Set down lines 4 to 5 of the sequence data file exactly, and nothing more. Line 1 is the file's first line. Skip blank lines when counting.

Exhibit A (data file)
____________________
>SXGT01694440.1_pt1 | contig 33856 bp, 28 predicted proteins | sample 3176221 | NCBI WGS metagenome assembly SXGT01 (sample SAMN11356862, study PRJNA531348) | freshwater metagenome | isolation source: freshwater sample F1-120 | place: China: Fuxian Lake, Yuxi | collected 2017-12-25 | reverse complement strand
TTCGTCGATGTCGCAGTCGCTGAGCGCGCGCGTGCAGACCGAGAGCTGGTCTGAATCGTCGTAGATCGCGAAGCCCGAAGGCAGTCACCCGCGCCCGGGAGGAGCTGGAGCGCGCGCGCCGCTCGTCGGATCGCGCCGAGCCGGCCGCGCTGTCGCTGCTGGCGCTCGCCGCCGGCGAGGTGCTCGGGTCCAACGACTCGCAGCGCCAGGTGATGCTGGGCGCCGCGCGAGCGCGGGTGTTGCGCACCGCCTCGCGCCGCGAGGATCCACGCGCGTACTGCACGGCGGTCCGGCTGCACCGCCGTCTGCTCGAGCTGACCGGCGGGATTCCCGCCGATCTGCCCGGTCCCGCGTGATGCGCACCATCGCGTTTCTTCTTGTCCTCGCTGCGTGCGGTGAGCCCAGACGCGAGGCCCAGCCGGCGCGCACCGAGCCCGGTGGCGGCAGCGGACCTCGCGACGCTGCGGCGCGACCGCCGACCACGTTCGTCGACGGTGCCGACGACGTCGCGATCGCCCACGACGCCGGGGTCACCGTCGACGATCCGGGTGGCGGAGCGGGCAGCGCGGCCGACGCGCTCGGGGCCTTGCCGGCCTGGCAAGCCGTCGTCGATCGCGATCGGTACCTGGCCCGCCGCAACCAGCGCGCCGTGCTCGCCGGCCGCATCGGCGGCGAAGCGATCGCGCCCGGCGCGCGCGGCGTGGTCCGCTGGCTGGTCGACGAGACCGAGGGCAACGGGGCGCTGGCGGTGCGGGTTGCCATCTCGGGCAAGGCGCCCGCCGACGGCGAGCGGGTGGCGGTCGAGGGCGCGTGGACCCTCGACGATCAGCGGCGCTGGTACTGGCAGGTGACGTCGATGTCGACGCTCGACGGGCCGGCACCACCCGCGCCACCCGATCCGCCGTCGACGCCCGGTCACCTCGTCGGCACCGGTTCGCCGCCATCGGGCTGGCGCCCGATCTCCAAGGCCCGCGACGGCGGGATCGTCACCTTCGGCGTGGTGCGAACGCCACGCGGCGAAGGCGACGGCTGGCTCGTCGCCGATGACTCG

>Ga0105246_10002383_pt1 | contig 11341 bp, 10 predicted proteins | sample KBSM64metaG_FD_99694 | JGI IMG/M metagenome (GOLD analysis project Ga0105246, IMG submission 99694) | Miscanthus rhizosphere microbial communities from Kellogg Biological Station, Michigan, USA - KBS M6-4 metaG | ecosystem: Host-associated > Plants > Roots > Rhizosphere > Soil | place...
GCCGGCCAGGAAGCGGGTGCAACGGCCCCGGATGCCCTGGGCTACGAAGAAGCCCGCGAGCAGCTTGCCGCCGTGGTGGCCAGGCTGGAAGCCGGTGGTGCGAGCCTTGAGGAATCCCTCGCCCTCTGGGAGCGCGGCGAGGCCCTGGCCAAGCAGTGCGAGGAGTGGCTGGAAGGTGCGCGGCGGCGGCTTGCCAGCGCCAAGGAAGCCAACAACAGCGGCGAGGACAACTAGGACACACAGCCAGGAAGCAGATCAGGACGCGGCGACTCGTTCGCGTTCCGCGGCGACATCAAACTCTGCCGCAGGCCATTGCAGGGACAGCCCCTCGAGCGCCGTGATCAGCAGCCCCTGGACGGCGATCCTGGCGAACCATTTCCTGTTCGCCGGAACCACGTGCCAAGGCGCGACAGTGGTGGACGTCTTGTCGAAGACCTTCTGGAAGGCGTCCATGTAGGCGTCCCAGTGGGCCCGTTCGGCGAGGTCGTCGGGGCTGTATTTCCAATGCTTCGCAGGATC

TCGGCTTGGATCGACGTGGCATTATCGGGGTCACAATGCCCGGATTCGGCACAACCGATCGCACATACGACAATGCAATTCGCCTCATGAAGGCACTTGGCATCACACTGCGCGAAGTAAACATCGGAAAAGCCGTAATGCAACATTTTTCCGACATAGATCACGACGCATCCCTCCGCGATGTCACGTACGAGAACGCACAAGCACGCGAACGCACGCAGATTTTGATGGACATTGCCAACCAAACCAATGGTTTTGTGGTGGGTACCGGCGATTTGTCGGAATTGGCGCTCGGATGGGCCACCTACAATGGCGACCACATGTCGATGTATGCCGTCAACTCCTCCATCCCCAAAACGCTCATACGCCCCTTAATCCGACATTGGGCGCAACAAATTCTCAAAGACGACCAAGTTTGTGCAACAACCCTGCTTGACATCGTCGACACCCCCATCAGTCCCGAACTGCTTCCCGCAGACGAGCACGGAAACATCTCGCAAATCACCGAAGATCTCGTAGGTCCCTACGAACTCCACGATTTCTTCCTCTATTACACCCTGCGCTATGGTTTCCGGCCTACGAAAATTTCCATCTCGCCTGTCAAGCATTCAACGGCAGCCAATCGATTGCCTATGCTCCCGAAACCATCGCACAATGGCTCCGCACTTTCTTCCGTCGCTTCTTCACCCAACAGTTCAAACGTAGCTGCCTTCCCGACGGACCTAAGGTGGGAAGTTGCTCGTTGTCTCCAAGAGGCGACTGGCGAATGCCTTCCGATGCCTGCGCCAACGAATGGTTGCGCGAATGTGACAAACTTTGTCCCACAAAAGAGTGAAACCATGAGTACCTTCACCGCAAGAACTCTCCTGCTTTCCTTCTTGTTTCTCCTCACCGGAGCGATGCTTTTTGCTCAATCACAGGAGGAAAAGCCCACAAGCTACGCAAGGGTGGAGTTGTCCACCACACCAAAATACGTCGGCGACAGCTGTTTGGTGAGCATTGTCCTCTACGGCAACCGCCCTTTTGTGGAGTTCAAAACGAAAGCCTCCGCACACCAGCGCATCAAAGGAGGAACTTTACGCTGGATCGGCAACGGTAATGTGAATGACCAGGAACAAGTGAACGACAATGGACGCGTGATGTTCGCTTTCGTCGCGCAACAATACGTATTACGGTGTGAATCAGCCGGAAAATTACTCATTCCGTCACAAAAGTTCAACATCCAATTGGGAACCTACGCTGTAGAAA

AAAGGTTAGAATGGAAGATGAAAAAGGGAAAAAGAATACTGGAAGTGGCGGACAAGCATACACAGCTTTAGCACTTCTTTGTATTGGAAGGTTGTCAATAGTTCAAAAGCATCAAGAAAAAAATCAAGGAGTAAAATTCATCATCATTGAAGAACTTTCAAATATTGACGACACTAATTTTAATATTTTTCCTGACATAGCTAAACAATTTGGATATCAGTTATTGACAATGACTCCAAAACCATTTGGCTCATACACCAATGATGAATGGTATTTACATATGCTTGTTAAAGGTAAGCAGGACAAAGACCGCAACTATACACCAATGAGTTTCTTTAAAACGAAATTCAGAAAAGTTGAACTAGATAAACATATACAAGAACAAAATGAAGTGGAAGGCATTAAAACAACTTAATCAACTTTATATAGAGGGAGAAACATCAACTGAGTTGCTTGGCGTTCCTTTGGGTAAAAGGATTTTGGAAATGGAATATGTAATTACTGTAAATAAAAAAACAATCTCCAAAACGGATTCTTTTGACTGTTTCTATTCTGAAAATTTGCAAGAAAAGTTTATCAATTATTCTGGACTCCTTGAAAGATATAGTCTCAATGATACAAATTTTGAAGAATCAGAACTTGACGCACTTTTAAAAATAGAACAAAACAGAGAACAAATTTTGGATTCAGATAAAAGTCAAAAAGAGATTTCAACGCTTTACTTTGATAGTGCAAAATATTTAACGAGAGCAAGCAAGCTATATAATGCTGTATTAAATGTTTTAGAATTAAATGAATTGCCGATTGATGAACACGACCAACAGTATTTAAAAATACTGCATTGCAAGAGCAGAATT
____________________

GCCGGCCAGGAAGCGGGTGCAACGGCCCCGGATGCCCTGGGCTACGAAGAAGCCCGCGAGCAGCTTGCCGCCGTGGTGGCCAGGCTGGAAGCCGGTGGTGCGAGCCTTGAGGAATCCCTCGCCCTCTGGGAGCGCGGCGAGGCCCTGGCCAAGCAGTGCGAGGAGTGGCTGGAAGGTGCGCGGCGGCGGCTTGCCAGCGCCAAGGAAGCCAACAACAGCGGCGAGGACAACTAGGACACACAGCCAGGAAGCAGATCAGGACGCGGCGACTCGTTCGCGTTCCGCGGCGACATCAAACTCTGCCGCAGGCCATTGCAGGGACAGCCCCTCGAGCGCCGTGATCAGCAGCCCCTGGACGGCGATCCTGGCGAACCATTTCCTGTTCGCCGGAACCACGTGCCAAGGCGCGACAGTGGTGGACGTCTTGTCGAAGACCTTCTGGAAGGCGTCCATGTAGGCGTCCCAGTGGGCCCGTTCGGCGAGGTCGTCGGGGCTGTATTTCCAATGCTTCGCAGGATC

TCGGCTTGGATCGACGTGGCATTATCGGGGTCACAATGCCCGGATTCGGCACAACCGATCGCACATACGACAATGCAATTCGCCTCATGAAGGCACTTGGCATCACACTGCGCGAAGTAAACATCGGAAAAGCCGTAATGCAACATTTTTCCGACATAGATCACGACGCATCCCTCCGCGATGTCACGTACGAGAACGCACAAGCACGCGAACGCACGCAGATTTTGATGGACATTGCCAACCAAACCAATGGTTTTGTGGTGGGTACCGGCGATTTGTCGGAATTGGCGCTCGGATGGGCCACCTACAATGGCGACCACATGTCGATGTATGCCGTCAACTCCTCCATCCCCAAAACGCTCATACGCCCCTTAATCCGACATTGGGCGCAACAAATTCTCAAAGACGACCAAGTTTGTGCAACAACCCTGCTTGACATCGTCGACACCCCCATCAGTCCCGAACTGCTTCCCGCAGACGAGCACGGAAACATCTCGCAAATCACCGAAGATCTCGTAGGTCCCTACGAACTCCACGATTTCTTCCTCTATTACACCCTGCGCTATGGTTTCCGGCCTACGAAAATTTCCATCTCGCCTGTCAAGCATTCAACGGCAGCCAATCGATTGCCTATGCTCCCGAAACCATCGCACAATGGCTCCGCACTTTCTTCCGTCGCTTCTTCACCCAACAGTTCAAACGTAGCTGCCTTCCCGACGGACCTAAGGTGGGAAGTTGCTCGTTGTCTCCAAGAGGCGACTGGCGAATGCCTTCCGATGCCTGCGCCAACGAATGGTTGCGCGAATGTGACAAACTTTGTCCCACAAAAGAGTGAAACCATGAGTACCTTCACCGCAAGAACTCTCCTGCTTTCCTTCTTGTTTCTCCTCACCGGAGCGATGCTTTTTGCTCAATCACAGGAGGAAAAGCCCACAAGCTACGCAAGGGTGGAGTTGTCCACCACACCAAAATACGTCGGCGACAGCTGTTTGGTGAGCATTGTCCTCTACGGCAACCGCCCTTTTGTGGAGTTCAAAACGAAAGCCTCCGCACACCAGCGCATCAAAGGAGGAACTTTACGCTGGATCGGCAACGGTAATGTGAATGACCAGGAACAAGTGAACGACAATGGACGCGTGATGTTCGCTTTCGTCGCGCAACAATACGTATTACGGTGTGAATCAGCCGGAAAATTACTCATTCCGTCACAAAAGTTCAACATCCAATTGGGAACCTACGCTGTAGAAA